"In those first days it was surprising to me that so many Charlotte men and women really were skillful writers. They had needed just the spur and the confidence which this club was able to give them."
In 1922, Kimball, a recent transplant from Massachusetts, organized a local writers’ club in Charlotte.
Nearly 90 years later, the Charlotte Writers’ Club, one of the city’s oldest clubs, remains an important resource for aspiring and established authors. On Tuesday, Sept. 20, the club kicks off a new season with a discussion of current publishing trends, including on-demand and e-publishing. If Kimball could only attend, she’d be amazed.
Still, much about the Charlotte Writers’ Club remains the same. With about 260 members, it continues to organize critique groups, where writers gather to read and review each others’ work. It also offers reasonably priced or free writing workshops.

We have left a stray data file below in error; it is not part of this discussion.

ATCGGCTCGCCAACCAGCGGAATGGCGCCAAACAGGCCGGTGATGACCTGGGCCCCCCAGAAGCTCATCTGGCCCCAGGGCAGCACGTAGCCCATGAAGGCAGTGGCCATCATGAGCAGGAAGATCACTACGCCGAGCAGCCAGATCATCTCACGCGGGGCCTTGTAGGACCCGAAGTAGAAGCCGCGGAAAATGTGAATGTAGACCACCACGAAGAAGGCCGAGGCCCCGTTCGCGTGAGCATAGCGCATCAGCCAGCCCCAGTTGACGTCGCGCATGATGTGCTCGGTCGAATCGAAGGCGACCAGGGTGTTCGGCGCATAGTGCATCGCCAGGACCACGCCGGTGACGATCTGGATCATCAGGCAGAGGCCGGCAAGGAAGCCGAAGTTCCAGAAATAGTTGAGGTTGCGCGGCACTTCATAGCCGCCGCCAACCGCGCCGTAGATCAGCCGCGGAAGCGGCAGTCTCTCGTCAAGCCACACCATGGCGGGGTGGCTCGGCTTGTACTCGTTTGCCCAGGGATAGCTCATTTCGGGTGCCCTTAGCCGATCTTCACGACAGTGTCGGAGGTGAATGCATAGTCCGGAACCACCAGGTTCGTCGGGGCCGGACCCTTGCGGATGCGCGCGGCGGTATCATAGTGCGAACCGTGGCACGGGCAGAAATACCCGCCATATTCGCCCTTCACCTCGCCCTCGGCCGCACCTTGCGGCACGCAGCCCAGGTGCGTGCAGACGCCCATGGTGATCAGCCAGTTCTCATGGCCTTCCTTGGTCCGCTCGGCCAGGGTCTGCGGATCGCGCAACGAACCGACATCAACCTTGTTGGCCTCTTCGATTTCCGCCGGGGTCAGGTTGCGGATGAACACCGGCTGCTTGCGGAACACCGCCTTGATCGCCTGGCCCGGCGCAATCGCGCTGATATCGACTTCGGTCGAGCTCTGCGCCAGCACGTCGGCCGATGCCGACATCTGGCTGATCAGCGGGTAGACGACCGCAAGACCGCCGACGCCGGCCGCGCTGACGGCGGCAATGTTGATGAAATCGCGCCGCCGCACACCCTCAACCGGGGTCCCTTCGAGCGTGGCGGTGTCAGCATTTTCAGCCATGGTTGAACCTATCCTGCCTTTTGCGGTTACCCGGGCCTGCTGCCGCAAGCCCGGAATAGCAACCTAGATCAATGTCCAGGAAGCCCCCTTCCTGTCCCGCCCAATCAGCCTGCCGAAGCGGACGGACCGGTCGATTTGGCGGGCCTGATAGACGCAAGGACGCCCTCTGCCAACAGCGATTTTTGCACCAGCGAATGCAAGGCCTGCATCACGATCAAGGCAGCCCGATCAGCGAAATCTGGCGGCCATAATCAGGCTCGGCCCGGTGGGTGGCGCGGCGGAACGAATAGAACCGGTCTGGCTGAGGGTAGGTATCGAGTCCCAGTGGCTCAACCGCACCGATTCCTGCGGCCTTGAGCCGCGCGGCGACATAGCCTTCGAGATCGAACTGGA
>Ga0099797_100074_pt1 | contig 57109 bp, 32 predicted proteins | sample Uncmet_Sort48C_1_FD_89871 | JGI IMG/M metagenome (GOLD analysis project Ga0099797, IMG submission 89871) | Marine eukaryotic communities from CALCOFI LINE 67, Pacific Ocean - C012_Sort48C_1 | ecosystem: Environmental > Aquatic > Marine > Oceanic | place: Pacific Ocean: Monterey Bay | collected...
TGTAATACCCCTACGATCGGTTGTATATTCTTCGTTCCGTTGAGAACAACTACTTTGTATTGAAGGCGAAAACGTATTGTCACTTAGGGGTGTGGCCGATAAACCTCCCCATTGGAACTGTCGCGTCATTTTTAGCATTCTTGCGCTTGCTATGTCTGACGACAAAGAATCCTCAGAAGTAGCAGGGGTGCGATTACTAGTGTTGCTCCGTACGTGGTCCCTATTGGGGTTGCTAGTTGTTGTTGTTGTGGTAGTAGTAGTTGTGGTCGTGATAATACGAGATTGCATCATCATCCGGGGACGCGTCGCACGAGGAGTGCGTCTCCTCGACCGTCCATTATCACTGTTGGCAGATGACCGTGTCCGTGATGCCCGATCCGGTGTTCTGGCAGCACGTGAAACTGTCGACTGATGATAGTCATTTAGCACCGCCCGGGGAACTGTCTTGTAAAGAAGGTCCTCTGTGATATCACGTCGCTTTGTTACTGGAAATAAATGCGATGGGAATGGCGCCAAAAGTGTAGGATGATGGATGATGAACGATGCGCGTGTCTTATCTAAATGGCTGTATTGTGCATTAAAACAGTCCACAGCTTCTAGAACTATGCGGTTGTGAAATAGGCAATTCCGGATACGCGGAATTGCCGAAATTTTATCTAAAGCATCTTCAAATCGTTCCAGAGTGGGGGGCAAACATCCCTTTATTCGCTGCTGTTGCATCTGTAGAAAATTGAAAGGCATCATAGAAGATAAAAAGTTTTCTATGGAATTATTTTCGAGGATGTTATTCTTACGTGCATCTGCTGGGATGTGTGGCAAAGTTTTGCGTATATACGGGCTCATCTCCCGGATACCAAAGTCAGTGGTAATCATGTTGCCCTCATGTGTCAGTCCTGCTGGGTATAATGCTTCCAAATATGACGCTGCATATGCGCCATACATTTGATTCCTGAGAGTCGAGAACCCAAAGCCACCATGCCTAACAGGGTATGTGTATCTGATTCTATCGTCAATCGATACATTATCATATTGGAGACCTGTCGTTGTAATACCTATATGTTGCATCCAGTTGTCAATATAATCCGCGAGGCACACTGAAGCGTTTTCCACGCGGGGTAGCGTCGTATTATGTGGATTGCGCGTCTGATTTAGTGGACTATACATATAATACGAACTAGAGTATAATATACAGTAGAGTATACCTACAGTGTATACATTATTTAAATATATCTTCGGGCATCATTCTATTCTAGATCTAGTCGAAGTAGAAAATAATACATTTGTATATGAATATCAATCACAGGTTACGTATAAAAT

Monthly meetings feature speakers, including authors, professors, literary agents and publishers, who discuss writing and literature from a range of perspectives.
Members include poets and novelists, memoirists, screenwriters, journalists. Some have published extensively. Some have never published. Most pursue their creative writing along with their day jobs.
Sherry Nadworny, for instance, works in public relations, but also writes fiction. She’d moved to Charlotte from Boston last year, sad to leave her writing group there.
Then she discovered the club and joined a critique group. “I found them to be incredibly welcoming, talented people,” she says. “It’s nice to have a group to help you get better. Everyone needs an editor.”
And maybe it’s just the gentility of the South, she says, but even when her critique members don’t like something about her work, “They say it in a lovely way.”
Want to know more?
The Charlotte Writers’ Club meets monthly September through May at Providence United Methodist Church, 2810 Providence Road.
Kevin Watson, founder of Winston-Salem’s Press 53, will discuss independent publishing at 7 p.m. Tuesday, Sept. 20.
‘The Tarball Chronicles’
In "The Tarball Chronicles” (Milkweed Editions; $24), UNC Wilmington’s David Gessner takes a journey “into the heart of the Gulf oil spill.” Publishers Weekly calls the work a “brilliant, thoughtful book.” It’s out on Sept. 19.